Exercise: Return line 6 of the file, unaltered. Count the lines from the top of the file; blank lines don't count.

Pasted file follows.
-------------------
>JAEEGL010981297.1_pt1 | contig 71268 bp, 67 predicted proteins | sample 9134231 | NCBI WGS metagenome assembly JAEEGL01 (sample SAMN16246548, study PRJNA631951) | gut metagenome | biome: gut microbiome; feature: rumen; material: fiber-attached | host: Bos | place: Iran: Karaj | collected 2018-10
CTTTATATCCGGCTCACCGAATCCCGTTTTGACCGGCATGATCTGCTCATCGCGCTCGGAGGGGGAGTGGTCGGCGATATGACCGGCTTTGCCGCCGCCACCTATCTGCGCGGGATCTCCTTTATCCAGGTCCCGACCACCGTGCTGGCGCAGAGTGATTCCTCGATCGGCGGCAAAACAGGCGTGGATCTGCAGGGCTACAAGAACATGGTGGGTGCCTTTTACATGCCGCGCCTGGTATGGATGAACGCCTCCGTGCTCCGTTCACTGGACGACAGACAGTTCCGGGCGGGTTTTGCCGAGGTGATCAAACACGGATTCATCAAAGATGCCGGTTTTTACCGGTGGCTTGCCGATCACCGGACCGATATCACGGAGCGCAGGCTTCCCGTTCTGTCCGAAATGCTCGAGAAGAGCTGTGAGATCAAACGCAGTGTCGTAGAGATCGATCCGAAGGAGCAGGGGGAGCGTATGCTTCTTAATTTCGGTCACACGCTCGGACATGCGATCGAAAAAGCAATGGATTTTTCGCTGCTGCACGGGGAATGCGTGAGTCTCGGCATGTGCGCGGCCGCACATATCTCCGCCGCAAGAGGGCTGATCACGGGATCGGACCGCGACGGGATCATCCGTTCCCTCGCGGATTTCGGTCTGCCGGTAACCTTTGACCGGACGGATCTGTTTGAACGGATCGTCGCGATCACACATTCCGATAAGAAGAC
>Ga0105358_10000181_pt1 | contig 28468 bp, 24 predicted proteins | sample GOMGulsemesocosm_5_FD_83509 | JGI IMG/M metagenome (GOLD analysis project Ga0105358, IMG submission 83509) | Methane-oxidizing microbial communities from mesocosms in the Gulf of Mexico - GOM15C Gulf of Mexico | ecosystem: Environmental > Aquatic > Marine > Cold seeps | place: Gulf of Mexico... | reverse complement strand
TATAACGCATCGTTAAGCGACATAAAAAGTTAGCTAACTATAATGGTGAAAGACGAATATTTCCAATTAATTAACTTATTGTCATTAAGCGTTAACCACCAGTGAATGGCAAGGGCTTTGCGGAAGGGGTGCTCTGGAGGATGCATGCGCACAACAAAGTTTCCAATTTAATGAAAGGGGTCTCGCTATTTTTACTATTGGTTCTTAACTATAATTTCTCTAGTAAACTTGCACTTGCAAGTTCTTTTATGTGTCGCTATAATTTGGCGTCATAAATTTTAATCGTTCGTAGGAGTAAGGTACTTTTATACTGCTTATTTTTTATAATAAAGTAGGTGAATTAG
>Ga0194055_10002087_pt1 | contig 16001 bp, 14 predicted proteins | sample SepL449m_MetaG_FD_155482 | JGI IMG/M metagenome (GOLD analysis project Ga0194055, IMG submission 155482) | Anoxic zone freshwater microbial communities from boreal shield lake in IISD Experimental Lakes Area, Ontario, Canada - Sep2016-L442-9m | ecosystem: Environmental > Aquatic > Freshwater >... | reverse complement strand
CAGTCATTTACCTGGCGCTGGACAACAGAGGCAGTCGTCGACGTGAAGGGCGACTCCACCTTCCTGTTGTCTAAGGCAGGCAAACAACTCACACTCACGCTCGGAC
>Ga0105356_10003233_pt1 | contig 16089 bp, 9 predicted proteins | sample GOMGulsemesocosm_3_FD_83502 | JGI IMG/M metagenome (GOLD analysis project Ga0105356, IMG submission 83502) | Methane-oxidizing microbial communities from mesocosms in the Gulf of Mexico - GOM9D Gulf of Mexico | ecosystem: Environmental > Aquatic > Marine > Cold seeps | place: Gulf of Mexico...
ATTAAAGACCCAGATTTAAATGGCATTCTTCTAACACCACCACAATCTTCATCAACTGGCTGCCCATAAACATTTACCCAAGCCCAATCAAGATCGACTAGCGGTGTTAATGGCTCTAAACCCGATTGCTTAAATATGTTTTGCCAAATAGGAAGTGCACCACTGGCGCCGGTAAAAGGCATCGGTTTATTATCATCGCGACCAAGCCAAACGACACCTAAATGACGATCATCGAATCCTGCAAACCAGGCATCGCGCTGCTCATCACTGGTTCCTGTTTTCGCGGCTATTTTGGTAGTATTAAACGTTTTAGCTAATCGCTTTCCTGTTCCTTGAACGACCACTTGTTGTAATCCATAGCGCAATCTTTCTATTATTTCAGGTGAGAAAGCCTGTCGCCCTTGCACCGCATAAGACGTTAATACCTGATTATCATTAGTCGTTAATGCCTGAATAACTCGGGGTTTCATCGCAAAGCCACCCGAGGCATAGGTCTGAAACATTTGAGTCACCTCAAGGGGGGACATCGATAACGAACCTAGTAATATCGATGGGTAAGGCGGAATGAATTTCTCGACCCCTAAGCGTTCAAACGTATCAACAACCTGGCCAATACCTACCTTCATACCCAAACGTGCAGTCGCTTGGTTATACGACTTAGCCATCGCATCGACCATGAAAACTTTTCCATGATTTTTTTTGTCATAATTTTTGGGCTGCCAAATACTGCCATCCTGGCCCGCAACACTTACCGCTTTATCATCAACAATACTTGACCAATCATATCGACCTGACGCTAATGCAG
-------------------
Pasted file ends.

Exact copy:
CAGTCATTTACCTGGCGCTGGACAACAGAGGCAGTCGTCGACGTGAAGGGCGACTCCACCTTCCTGTTGTCTAAGGCAGGCAAACAACTCACACTCACGCTCGGAC